• Feel especially strongly about quitting offer letters, with almost half (45%) selecting it as the most outdated real estate trend

  • One-quarter (25%) would move somewhere new for a local cash incentive and some believe they might save more for an emergency fund by buying in a city like Tampa (January 2022 data), where mortgages are typically less expensive than rent


Living in one of the most expensive states, more than half (58%) of California would be motivated to move elsewhere for a more affordable cost of living. For homeowners interested in relocating for the right price, areas such as Sacramento are worth exploring.

Californians also:

  • Believe that putting a 20% deposit down on a house is even more outdated (26%) than writing an offer letter (25%) or getting real estate advice from family and friends (24%)

  • Contrary to national attitudes, see moving to the suburbs for more space as the most outdated real estate trend

New York

More than any other state, one-fifth (21%) of New York State respondents believe prioritizing space and square footage over proximity to work is outdated, despite the rise in hybrid and remote work.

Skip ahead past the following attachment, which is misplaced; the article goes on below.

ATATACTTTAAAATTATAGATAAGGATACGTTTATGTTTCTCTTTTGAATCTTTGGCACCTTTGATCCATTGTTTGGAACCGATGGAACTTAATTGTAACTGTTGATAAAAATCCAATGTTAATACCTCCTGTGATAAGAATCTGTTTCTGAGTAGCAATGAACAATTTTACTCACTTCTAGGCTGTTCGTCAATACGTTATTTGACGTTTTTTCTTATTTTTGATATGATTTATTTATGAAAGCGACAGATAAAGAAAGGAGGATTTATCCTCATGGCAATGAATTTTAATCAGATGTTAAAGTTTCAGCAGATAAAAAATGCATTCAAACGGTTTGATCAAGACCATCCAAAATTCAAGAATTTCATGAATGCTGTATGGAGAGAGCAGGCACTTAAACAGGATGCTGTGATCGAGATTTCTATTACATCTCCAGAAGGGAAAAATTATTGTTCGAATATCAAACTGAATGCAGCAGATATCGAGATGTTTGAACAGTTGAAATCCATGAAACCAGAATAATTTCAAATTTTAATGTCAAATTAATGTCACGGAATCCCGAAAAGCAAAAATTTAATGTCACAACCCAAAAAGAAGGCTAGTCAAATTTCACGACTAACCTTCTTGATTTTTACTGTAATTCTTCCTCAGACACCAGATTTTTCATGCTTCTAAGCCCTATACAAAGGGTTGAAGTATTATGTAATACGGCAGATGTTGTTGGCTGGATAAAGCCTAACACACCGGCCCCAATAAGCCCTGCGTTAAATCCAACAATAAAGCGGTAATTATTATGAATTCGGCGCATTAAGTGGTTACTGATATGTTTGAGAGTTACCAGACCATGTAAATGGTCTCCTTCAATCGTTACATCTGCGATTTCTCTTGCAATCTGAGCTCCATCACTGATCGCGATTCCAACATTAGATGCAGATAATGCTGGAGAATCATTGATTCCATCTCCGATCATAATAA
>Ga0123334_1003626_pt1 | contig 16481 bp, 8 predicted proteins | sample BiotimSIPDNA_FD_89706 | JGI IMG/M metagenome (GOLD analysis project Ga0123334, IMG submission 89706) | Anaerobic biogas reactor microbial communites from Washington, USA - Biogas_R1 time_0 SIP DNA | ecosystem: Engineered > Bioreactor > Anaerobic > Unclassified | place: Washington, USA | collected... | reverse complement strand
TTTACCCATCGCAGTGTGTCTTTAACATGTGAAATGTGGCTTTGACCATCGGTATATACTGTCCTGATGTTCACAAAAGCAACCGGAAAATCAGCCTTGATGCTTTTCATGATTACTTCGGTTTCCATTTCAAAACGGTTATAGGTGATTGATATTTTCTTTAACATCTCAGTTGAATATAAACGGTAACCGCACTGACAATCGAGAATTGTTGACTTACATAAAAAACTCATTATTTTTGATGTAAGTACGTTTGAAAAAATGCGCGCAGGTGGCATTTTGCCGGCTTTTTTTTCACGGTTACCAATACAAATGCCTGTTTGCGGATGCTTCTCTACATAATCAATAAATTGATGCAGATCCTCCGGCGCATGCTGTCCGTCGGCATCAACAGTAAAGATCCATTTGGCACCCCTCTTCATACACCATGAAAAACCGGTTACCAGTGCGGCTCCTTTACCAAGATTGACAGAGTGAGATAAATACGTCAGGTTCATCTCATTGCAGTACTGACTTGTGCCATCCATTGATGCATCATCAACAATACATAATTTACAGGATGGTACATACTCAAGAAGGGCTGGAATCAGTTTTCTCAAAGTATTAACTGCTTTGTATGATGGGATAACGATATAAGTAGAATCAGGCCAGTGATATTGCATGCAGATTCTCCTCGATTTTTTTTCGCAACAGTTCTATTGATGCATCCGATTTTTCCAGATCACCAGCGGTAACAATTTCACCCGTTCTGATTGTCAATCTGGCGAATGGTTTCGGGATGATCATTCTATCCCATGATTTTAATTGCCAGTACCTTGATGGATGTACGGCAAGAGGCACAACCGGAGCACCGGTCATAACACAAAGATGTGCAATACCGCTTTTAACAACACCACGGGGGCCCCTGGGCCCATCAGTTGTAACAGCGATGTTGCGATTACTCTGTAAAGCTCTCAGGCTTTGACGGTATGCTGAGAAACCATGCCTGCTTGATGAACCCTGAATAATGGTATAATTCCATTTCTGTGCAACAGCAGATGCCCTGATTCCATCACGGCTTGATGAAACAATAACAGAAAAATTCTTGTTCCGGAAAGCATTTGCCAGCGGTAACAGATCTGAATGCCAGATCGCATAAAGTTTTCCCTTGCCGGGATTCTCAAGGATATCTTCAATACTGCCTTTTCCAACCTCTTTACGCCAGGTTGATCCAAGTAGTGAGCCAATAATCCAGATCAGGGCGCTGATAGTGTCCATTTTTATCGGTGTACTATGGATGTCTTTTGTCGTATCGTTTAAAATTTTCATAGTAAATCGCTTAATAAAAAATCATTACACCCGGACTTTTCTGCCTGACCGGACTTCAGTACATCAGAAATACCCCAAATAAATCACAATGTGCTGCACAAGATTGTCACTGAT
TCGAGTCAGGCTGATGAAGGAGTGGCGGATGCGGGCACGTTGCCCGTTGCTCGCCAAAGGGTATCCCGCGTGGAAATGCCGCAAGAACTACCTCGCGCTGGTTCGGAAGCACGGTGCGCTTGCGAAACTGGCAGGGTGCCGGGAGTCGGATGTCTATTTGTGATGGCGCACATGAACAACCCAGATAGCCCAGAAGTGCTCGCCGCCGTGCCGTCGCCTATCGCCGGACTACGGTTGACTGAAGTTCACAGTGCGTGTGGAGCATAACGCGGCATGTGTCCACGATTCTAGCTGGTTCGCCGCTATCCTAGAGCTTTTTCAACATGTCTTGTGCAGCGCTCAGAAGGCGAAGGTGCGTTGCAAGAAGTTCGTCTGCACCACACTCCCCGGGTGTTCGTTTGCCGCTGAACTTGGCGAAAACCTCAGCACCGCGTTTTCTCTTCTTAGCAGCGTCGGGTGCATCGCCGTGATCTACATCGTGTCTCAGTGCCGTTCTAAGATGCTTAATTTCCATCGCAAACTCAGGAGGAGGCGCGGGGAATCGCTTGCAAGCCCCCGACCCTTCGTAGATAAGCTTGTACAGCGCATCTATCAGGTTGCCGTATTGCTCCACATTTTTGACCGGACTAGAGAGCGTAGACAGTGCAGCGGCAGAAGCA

New Yorkers also:

  • Would move somewhere new for a more affordable cost of living, according to 59% of statewide respondents

  • Could potentially build an emergency fund by buying a home in a city such as Syracuse (January 2022 data), where mortgages are typically less expensive than rent

  • Draw interior design inspiration from Martha Stewart and embrace an , updated classic aesthetic (“Grand Millennial”), according to (20%) of respondents


Respondents in Texas are almost equally motivated to relocate for a more affordable cost of living (38%) and a lifestyle change (36%). For the 35% of Texans whose priority is building an emergency fund, buying a home in a city like El Paso (January 2022 data), where mortgages are typically less expensive than rent, may be a consideration.

Texans also:

  • Believe engaging in a bidding war is the most outdated real estate trend

  • Ranked at-home amenities, including a gym, office and more square footage, as a very low priority (5%)

No matter what your motivation for moving is or housing style preferences, our digital platform can provide a piece of mind that homeowners can depend on. Learn more about our availability across 50+ markets by visiting our website.

Chelsea Goyer is the national head of brokerage at Opendoor.

Methodology: Opendoor conducted a survey in August 2022 among a nationally-representative sample of 1,081 current homeowners ages 18 to 65+ years old.